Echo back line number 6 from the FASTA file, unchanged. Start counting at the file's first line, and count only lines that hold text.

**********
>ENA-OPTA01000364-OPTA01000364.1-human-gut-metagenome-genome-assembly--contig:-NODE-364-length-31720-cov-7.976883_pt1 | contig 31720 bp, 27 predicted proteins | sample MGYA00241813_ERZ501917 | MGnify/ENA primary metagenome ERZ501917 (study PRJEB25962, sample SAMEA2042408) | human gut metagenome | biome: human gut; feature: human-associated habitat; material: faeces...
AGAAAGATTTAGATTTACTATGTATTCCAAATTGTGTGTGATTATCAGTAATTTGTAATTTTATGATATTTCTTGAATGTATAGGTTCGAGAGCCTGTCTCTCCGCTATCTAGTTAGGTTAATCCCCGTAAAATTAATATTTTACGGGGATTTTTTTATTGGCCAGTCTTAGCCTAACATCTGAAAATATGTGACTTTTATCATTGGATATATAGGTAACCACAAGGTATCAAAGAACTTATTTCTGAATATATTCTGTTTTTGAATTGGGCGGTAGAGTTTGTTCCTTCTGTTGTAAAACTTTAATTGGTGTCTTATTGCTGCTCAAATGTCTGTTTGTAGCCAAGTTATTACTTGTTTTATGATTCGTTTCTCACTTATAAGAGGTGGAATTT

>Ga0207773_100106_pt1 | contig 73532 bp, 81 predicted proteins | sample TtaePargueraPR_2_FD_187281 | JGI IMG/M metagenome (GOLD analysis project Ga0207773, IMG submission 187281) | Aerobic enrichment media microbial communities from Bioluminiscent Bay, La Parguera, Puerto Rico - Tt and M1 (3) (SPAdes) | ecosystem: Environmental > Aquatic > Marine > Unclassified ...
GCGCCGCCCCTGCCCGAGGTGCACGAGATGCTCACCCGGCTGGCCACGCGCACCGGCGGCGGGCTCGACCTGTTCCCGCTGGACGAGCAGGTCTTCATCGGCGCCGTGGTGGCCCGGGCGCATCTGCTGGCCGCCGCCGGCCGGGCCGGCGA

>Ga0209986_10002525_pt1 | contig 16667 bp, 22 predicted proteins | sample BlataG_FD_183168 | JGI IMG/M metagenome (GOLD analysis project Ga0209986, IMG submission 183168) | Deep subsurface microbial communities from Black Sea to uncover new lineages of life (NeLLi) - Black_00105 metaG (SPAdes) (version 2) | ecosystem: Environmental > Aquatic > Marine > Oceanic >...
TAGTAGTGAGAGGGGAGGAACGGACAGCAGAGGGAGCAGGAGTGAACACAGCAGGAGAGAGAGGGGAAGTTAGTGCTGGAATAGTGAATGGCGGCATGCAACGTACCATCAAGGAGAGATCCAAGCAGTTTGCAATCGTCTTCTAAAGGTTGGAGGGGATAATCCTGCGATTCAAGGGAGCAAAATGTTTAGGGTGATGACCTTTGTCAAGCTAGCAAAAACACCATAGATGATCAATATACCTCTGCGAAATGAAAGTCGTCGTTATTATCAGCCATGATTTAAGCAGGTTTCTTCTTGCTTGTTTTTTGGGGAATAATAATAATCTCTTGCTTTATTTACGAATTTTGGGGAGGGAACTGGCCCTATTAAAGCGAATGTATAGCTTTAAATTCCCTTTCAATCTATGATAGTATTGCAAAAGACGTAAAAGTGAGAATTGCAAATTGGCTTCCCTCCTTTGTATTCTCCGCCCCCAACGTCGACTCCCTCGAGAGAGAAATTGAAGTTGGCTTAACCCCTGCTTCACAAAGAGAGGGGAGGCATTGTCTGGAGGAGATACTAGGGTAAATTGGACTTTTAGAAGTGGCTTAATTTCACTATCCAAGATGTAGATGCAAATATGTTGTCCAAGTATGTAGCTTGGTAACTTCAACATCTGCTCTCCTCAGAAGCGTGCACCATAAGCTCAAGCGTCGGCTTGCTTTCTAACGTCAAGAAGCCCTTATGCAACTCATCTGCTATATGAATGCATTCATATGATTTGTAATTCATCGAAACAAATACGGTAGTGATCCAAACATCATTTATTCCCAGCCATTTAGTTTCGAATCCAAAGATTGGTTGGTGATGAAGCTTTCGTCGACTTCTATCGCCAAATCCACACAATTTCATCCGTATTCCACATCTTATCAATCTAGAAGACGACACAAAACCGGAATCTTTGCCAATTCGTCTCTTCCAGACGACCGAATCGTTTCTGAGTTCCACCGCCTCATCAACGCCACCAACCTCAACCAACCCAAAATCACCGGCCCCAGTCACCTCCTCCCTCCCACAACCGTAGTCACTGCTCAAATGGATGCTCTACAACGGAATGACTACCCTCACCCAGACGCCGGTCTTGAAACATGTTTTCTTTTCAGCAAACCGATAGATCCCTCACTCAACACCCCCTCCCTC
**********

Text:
TAGTAGTGAGAGGGGAGGAACGGACAGCAGAGGGAGCAGGAGTGAACACAGCAGGAGAGAGAGGGGAAGTTAGTGCTGGAATAGTGAATGGCGGCATGCAACGTACCATCAAGGAGAGATCCAAGCAGTTTGCAATCGTCTTCTAAAGGTTGGAGGGGATAATCCTGCGATTCAAGGGAGCAAAATGTTTAGGGTGATGACCTTTGTCAAGCTAGCAAAAACACCATAGATGATCAATATACCTCTGCGAAATGAAAGTCGTCGTTATTATCAGCCATGATTTAAGCAGGTTTCTTCTTGCTTGTTTTTTGGGGAATAATAATAATCTCTTGCTTTATTTACGAATTTTGGGGAGGGAACTGGCCCTATTAAAGCGAATGTATAGCTTTAAATTCCCTTTCAATCTATGATAGTATTGCAAAAGACGTAAAAGTGAGAATTGCAAATTGGCTTCCCTCCTTTGTATTCTCCGCCCCCAACGTCGACTCCCTCGAGAGAGAAATTGAAGTTGGCTTAACCCCTGCTTCACAAAGAGAGGGGAGGCATTGTCTGGAGGAGATACTAGGGTAAATTGGACTTTTAGAAGTGGCTTAATTTCACTATCCAAGATGTAGATGCAAATATGTTGTCCAAGTATGTAGCTTGGTAACTTCAACATCTGCTCTCCTCAGAAGCGTGCACCATAAGCTCAAGCGTCGGCTTGCTTTCTAACGTCAAGAAGCCCTTATGCAACTCATCTGCTATATGAATGCATTCATATGATTTGTAATTCATCGAAACAAATACGGTAGTGATCCAAACATCATTTATTCCCAGCCATTTAGTTTCGAATCCAAAGATTGGTTGGTGATGAAGCTTTCGTCGACTTCTATCGCCAAATCCACACAATTTCATCCGTATTCCACATCTTATCAATCTAGAAGACGACACAAAACCGGAATCTTTGCCAATTCGTCTCTTCCAGACGACCGAATCGTTTCTGAGTTCCACCGCCTCATCAACGCCACCAACCTCAACCAACCCAAAATCACCGGCCCCAGTCACCTCCTCCCTCCCACAACCGTAGTCACTGCTCAAATGGATGCTCTACAACGGAATGACTACCCTCACCCAGACGCCGGTCTTGAAACATGTTTTCTTTTCAGCAAACCGATAGATCCCTCACTCAACACCCCCTCCCTC